I recommend the novels to anyone who doesn't get annoyed as I do about such stuff.
I'm currently reading "The Elegance of the Hedgehog" by Murial Barbery, which was originally written in French but I'm reading the English translation. Prior to buying the book I read a review that said it doesn't particularly suit British tastes because it has no obvious plot. That's pretty true, and it's rather just a series of musings from two somewhat related but independent commentators.
They comment on a great deal of things and are keen to philosophise. Sometimes I find how it's presented rather distasteful, but it's occasionally beautiful and provoking (although I'm constantly wondering if the turn of phrase really conveys the meaning intended by the original French or if it's a best fit scenario).
One of the "profound thoughts" (the chapter really has this name) is that the world is run by "weak" men. They are the masters of language but they couldn't protect their own garden, kill an animal for food or any other more "primal" activities. This immediately led me to think about Cicero - does he qualify as a "weak" man, insomuch as he was a true master of language but not famed for his warrior spirit (in the primal sense of the word, anyway)? I suppose the answer is - yes.
The book considers this somewhat perverse or contra to something vital. I partially agree, but in the context of Cicero it's worth remembering that he's somewhat of an exception. Most of the figures of the later Republic that Cicero rubbed shoulders with were also experts in the realms of language yet were also great warriors (or Generals, at least). Caesar, for example (as he always is!), displays an amazing ability for clearness in his use of Latin and his warrior attributes are well documented.
Many ancient Romans, then, seem to combine both a mastery of language and primal abilities that is lacking in the brokers of power in modern times. Times have changed. Skill in speaking and sneakiness has outstripped more "honest" and primal ability (this may be the natural order of things, I don't know) but I do hark for what was before. I don't like quite so much talk. In this respect, I think the book has tapped into something interesting.
What is (intrinsically better) power through strength or power through eloquence? The question is then begged, though, can't you have both? I think many ancient Romans did, and accepting one as better than the other (but considering them independent) as Barbery does is missing the point a little.
I recently picked up an HTC smart-phone (life changing, as much as I hate to admit it) and have just found out something pretty cool that it can do.
I have a fair collection of books on classical history in digital format and I've managed to get them onto my phone for portable reading. That in itself is probably not especially interesting to most people, but it's been amazing for me.
I am now reading "Always I am Caesar" by Jeffery Tatum, whenever I have a spare moment and nothing else to do. Flicking through the book using the capacitive touch screen is a really satisfying experience. (The books is pretty good, so far, by the way).
Modern technology has the capacity to really inform and change how ancient history is presented to this and future generations. Stage one was obviously the internet and easy access to information on history, ancient languages and scholarly work. Modern smart-phones now have a wealth of apps (applications) available that facilitate enquiry into the ancient world in a way never before imagined.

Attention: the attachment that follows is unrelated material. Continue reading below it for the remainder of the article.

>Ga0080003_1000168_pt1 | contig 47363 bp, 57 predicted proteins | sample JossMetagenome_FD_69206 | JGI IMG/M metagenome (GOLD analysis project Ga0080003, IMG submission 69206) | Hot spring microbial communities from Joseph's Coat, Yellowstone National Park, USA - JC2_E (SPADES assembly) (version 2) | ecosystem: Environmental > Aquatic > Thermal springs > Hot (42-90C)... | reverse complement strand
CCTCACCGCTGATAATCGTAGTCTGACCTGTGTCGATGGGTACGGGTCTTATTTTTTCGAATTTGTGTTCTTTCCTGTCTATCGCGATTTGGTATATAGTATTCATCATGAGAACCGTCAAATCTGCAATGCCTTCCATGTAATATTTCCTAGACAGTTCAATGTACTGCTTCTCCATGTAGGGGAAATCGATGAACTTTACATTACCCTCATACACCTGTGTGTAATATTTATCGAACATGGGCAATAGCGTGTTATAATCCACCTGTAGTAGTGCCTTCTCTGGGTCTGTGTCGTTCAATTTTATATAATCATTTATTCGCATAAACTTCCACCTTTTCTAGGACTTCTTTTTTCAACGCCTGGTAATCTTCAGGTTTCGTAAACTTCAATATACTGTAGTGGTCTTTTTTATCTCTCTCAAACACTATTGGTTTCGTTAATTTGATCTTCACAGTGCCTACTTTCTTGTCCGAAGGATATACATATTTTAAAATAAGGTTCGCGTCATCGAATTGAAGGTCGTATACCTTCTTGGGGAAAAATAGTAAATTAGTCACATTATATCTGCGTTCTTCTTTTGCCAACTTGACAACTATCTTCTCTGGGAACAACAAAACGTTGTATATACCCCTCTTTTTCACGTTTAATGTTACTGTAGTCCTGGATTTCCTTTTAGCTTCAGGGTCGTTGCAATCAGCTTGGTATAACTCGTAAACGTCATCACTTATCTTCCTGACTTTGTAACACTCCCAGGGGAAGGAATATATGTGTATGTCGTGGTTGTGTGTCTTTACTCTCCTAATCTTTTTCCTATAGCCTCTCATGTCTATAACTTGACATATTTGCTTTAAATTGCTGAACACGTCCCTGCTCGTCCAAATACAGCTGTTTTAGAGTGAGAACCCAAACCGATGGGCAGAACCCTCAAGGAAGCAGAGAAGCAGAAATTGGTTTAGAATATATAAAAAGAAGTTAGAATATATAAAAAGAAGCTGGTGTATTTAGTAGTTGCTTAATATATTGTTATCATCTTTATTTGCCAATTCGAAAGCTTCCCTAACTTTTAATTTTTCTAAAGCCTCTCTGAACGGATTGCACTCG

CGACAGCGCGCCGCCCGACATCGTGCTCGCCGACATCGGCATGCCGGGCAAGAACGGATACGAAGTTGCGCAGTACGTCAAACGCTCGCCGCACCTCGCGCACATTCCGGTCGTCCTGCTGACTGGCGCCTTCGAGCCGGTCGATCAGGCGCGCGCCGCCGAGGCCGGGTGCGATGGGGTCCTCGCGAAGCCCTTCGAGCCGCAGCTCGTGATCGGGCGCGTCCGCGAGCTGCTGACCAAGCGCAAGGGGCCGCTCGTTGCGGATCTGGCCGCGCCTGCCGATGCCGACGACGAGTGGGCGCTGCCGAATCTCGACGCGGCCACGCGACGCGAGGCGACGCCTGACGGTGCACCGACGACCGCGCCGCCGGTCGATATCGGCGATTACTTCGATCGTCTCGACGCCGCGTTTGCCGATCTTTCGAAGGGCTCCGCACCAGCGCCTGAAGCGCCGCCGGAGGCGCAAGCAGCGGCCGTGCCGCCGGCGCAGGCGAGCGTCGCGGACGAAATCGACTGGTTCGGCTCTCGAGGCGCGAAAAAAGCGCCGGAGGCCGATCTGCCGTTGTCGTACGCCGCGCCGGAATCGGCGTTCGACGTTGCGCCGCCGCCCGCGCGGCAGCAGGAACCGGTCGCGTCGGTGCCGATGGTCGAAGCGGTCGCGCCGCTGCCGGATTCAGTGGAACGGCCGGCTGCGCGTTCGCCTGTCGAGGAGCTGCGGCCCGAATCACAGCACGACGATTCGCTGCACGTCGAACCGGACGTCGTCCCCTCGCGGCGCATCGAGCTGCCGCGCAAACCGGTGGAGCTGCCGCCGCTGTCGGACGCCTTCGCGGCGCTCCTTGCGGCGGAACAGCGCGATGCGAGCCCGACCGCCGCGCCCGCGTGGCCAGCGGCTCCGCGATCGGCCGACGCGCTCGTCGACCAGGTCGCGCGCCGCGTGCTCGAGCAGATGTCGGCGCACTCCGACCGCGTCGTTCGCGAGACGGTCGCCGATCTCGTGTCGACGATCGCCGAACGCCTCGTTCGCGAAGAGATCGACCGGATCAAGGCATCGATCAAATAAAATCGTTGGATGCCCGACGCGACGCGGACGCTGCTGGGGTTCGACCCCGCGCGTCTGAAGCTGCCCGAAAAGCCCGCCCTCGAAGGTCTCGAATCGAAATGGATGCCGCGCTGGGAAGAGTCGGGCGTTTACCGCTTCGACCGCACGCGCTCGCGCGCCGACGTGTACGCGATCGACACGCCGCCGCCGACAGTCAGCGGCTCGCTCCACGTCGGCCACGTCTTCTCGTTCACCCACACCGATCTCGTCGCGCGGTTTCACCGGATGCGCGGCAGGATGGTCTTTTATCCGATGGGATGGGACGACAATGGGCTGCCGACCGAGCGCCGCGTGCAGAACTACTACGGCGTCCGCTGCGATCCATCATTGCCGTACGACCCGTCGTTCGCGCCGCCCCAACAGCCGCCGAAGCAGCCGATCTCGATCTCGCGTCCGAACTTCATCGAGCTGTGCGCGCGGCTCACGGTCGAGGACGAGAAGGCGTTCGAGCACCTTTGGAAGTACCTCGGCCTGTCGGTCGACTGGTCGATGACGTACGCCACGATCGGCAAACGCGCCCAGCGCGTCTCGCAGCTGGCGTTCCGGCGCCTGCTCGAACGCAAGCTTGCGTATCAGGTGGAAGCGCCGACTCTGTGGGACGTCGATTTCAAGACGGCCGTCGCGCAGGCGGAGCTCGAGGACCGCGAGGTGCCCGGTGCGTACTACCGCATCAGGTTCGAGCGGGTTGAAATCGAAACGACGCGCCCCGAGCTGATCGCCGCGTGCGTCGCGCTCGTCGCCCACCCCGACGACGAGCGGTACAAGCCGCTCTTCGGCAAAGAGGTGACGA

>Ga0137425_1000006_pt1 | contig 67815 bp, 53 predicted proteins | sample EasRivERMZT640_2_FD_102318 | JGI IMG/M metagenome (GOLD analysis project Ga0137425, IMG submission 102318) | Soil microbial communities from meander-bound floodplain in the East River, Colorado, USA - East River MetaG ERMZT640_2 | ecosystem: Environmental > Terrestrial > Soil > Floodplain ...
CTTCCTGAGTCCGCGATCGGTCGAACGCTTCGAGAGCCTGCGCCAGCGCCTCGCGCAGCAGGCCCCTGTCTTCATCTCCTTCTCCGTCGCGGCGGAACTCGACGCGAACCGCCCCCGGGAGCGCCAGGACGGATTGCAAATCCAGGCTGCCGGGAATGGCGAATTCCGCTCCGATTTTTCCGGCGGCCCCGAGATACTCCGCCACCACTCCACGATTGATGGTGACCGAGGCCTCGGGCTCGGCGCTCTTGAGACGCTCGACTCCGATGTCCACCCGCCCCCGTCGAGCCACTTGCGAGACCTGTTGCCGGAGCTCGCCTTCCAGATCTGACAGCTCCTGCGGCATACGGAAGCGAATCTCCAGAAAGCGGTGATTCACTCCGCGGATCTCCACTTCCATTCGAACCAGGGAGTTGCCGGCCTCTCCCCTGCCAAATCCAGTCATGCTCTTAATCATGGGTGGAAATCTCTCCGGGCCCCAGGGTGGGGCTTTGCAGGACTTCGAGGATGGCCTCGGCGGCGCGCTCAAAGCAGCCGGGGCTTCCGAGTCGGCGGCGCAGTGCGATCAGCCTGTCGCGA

It's now possible for the phone to use your location to recommend sites of interest to visit and then to link directly to articles about said sites with info and other recommended reading. Another feature, although still in it's infancy, allows you to take a snapshot of anything unknown (a building, statue, painting etc) and then submit that picture to a database and then get information on what it is etc. This service will get better and better as more people use it and as the database grows.
Eventually you'll be able to visit a remote part of Greece and take a snapshot of a random ruin and have an answer as to what it was and what it's all about. That's a pretty interesting thought. The implications of such technology can be occasionally frightening, but in the realms of ancient history at least, they present a new age of connectivity and the sharing of information that in many cases is quite obscure.
Next step - try to update the blog from Android itself!
Rogue Classicism has posted a fair bit recently about Latin tattoos (following a news report that tattoos were spurring some kind of renaissance of the Latin language) and as a person who loves tattoos (I have several) I felt like saying something about it!
First off, I'm not necessarily a fan of boneheads emblazoning Latin across their bodies in the hope of seeming erudite, when indeed the classical spirit has seemingly avoided them (although who am I to be the keeper and arbiter of who may have and what indeed really is "classical spirit"), but in some ways it's good to see people respect Latin in some way enough to tattoo themselves with it.
Rogue Classicism has recently posted a bit about classicists with classical tattoos, and I sort of fit into that category. I'm a classics graduate and I'm a bit of an amateur classicist (I don't get paid to "classicise" but I just adore it and it's one of my major hobbies). I've had a classical tattoo in the works for ages, and should be getting it inked later this year.
I've attached an image for the interested:
Essentially it's inspired by Lucan's Bellum Civile, insomuch as he characterises Pompey as an old oak tree and Caesar as a kind of storm, and in my planned tattoo the storm is striking the oak tree with lightning with the Rubicon dividing the two. The plan is for the tattoo to take up the whole of my upper right arm.
I think using an image such as this which is deeply classical in some respects to me but not instantly recognisable is the most classical I would go with a tattoo. I'd hate to get some Latin text just in case someone mistook me for being genuinely erudite or indeed faking it!